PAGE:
In fact, as sources tell Recode, Facebook is quietly looking for a new leader to cure its growing content issues. The company is reportedly scouring the technology and media industries for the right executive, but the search is proving more than difficult than expected.
By its own reckoning, Facebook is getting better at spotting spam, bogus accounts, fake news, con jobs, and other types of misinformation.
Of late, “We’ve made improvements to recognize these inauthentic accounts more easily by identifying patterns of activity … without assessing the content itself,” Shabnam Shaik, a technical program manager on Facebook’s Protect and Care Team, noted in a new blog post.
For Facebook, red flags include repeated posting of the same content, and an increase in messages sent.
In tests, this evolving strategy is already showing results, said Shaik. “In France, for example, these improvements have enabled us to take action against over 30,000 fake accounts,” he calculates.
Going forward, Shaik said he and his team were focused on sidelining the biggest and more prolific offenders. “Our priority … is to remove the accounts with the largest footprint, with a high amount of activity and a broad reach,” he noted.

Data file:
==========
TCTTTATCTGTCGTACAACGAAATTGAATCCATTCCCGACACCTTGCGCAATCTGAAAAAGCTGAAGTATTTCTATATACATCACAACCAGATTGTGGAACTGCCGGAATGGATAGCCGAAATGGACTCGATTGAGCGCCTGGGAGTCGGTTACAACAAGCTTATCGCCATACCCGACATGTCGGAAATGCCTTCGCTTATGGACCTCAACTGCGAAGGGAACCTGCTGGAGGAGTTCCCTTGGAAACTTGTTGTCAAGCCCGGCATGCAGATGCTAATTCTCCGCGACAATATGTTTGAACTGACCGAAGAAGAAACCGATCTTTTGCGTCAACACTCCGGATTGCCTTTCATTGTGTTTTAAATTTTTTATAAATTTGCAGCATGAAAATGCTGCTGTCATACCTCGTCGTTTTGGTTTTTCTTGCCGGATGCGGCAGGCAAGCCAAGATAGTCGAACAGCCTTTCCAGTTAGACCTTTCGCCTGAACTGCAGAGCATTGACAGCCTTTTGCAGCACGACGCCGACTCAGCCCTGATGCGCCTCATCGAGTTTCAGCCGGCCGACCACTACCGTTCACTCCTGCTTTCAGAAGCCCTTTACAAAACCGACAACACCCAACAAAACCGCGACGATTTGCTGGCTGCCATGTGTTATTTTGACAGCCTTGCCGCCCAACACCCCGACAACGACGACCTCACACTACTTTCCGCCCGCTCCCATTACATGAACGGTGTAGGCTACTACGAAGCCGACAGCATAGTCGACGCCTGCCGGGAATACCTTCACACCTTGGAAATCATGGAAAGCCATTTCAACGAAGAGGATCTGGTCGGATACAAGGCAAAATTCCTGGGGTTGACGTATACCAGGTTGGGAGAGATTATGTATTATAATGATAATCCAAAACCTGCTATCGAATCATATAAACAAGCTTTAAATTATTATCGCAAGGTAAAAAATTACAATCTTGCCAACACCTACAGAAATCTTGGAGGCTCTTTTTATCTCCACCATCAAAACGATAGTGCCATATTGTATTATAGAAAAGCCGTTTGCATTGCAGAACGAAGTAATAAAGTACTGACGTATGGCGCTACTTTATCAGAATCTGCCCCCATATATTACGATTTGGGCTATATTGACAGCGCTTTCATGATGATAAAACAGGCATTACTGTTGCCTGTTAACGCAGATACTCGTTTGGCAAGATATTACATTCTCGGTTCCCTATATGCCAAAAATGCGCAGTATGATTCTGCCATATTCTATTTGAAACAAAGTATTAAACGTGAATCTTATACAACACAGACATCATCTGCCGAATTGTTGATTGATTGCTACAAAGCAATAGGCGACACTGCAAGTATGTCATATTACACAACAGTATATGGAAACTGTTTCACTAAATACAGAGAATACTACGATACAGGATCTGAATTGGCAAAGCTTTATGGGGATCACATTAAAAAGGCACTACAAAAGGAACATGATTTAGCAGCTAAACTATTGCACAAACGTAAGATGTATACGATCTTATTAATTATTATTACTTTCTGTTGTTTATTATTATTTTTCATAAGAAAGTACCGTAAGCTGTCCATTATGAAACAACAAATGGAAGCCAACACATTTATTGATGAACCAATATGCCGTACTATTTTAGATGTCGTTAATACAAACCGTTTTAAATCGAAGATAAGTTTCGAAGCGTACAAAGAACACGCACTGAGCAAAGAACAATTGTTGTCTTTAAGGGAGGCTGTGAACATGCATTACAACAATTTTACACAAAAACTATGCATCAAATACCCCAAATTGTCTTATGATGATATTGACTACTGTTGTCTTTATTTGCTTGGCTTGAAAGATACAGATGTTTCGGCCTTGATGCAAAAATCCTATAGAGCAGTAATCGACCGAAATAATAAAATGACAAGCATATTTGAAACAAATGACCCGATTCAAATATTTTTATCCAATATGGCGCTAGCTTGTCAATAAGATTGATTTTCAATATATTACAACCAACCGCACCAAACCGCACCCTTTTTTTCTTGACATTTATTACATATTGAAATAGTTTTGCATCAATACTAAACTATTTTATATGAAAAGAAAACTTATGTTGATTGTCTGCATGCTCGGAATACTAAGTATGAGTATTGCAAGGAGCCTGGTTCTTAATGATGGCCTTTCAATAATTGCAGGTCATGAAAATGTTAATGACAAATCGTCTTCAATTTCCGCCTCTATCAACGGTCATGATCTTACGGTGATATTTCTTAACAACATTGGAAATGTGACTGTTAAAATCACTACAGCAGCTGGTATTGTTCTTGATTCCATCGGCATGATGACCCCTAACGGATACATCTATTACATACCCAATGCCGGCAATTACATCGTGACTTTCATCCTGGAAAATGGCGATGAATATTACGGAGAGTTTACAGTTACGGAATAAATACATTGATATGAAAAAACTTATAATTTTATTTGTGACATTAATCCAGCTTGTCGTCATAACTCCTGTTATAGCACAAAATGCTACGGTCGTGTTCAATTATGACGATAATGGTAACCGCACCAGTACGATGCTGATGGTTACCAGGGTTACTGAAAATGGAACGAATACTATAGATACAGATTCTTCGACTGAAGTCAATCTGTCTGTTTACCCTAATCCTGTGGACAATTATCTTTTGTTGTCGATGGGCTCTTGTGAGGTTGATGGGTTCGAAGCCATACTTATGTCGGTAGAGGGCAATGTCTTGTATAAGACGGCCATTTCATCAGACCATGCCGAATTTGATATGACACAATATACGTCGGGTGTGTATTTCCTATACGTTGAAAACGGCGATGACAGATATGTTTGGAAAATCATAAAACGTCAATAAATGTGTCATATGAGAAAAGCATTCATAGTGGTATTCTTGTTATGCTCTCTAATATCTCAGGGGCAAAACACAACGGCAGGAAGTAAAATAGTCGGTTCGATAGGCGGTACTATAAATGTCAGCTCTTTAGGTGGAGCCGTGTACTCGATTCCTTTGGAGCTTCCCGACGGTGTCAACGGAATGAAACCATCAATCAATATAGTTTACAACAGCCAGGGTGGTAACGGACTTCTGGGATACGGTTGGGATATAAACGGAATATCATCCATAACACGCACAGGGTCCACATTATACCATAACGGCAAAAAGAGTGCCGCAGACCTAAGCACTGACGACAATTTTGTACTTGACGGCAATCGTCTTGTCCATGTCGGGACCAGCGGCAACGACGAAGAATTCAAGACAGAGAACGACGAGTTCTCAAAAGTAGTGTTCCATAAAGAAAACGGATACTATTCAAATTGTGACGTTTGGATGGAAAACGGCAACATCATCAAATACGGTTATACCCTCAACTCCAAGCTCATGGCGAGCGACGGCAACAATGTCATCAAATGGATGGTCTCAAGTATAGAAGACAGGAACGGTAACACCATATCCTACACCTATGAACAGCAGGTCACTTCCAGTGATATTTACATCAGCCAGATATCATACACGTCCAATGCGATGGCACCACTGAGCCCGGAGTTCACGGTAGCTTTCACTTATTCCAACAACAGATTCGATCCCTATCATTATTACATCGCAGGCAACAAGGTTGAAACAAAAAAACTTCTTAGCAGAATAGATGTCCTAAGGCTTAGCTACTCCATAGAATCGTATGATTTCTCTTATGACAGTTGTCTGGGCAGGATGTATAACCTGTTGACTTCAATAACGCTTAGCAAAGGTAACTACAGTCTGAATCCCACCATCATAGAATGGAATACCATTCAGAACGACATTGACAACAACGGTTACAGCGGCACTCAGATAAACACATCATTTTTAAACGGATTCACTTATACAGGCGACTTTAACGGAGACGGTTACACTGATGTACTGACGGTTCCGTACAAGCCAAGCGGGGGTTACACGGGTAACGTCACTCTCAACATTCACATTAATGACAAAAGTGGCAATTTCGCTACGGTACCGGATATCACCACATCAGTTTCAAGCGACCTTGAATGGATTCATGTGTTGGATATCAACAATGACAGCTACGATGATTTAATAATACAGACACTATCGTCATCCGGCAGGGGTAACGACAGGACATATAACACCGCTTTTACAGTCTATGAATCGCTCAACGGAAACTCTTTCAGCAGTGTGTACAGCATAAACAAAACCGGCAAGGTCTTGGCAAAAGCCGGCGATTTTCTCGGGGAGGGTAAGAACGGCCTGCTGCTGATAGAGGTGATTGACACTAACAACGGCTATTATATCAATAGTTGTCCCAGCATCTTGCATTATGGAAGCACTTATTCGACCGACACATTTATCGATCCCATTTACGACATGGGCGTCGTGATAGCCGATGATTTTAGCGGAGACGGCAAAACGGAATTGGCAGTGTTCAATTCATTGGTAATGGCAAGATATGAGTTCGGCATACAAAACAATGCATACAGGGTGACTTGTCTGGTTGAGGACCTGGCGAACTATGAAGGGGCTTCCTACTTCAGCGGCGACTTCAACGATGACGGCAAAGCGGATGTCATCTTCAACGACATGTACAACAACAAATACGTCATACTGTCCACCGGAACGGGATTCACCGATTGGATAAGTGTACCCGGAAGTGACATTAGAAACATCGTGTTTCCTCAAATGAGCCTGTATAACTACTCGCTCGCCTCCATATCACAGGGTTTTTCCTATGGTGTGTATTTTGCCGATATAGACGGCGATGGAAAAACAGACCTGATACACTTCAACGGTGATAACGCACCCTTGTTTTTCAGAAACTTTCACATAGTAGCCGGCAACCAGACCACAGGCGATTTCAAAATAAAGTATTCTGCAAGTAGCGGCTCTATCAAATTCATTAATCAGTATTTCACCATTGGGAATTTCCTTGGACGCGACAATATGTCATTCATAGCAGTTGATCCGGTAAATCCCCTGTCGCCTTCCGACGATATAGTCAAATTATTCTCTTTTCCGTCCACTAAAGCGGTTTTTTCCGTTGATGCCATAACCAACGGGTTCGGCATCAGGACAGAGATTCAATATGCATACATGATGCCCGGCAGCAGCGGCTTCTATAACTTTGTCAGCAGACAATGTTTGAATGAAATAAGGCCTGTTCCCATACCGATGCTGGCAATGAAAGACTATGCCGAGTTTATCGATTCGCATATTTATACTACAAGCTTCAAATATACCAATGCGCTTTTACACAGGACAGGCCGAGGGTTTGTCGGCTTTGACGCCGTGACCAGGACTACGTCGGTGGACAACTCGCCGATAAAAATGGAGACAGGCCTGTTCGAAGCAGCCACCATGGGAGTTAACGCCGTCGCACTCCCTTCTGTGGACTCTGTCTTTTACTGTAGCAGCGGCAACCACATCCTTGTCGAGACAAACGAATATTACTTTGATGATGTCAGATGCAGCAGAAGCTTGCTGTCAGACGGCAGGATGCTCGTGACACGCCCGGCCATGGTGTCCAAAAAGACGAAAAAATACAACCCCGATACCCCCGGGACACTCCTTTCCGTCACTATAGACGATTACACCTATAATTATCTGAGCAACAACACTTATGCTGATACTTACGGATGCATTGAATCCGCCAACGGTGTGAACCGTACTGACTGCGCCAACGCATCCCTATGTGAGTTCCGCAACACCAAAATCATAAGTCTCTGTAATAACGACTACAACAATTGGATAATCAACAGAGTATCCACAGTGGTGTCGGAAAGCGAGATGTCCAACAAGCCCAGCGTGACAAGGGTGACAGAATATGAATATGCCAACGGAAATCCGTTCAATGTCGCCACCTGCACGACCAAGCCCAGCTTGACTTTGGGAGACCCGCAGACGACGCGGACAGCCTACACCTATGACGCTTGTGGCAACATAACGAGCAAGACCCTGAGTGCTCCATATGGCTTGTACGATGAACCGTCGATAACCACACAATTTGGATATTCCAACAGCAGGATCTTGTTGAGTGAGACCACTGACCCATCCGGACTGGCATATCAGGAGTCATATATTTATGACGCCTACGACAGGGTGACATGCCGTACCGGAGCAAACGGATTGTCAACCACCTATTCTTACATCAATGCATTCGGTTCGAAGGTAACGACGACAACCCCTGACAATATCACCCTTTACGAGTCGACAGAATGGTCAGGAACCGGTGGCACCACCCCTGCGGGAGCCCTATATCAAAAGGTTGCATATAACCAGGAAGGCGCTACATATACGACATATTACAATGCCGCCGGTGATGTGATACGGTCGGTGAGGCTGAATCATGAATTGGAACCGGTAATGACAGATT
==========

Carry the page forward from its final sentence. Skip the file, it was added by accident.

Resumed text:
In partnership with top third-party fact-checking organizations, Facebook recently launched a full-frontal attack on “fake news."
Not everyone has applauded Facebook’s approach to fighting fake news, however.
Among other critics, Mike Caulfield, director of blended and networked learning at Washington State University Vancouver, recently took to Medium to air his grievances.
Among other gripes, Caulfield said he thought Facebook’s proposed process takes too long, it deals only with “surface issues,” “it targets fake news but not slanted claims,” and it doesn’t effectively make use of its own powerful network.